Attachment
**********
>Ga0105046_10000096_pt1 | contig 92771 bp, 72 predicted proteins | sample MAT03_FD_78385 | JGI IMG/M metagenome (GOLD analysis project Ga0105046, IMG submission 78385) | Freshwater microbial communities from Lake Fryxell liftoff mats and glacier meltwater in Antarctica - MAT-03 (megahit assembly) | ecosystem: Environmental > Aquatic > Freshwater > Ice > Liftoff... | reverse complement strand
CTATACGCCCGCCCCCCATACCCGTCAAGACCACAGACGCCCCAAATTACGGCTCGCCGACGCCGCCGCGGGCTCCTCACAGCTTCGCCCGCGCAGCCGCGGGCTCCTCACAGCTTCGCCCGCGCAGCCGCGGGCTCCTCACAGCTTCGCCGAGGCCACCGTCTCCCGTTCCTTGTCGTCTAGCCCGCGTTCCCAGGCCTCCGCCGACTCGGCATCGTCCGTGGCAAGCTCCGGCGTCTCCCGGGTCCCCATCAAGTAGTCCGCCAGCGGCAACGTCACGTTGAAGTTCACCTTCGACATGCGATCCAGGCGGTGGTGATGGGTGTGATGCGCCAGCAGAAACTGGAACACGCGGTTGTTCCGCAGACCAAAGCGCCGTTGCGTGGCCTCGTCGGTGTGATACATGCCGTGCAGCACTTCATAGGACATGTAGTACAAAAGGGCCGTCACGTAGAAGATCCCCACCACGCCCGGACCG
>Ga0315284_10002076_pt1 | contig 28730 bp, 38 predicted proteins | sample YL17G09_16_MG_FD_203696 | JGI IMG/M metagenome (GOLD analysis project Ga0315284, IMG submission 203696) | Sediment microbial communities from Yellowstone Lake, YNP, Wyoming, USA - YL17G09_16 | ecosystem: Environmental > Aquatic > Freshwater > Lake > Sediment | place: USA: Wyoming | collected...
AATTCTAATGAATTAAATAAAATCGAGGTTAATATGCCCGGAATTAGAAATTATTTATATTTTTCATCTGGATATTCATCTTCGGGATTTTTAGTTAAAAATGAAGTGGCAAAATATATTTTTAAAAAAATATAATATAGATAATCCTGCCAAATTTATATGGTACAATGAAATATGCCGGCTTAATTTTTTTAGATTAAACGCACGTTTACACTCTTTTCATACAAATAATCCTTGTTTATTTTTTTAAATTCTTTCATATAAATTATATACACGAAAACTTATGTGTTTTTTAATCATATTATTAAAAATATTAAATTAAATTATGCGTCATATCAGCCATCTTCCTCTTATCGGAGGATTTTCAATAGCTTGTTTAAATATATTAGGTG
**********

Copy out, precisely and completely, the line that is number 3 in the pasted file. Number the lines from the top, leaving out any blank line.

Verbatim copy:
>Ga0315284_10002076_pt1 | contig 28730 bp, 38 predicted proteins | sample YL17G09_16_MG_FD_203696 | JGI IMG/M metagenome (GOLD analysis project Ga0315284, IMG submission 203696) | Sediment microbial communities from Yellowstone Lake, YNP, Wyoming, USA - YL17G09_16 | ecosystem: Environmental > Aquatic > Freshwater > Lake > Sediment | place: USA: Wyoming | collected...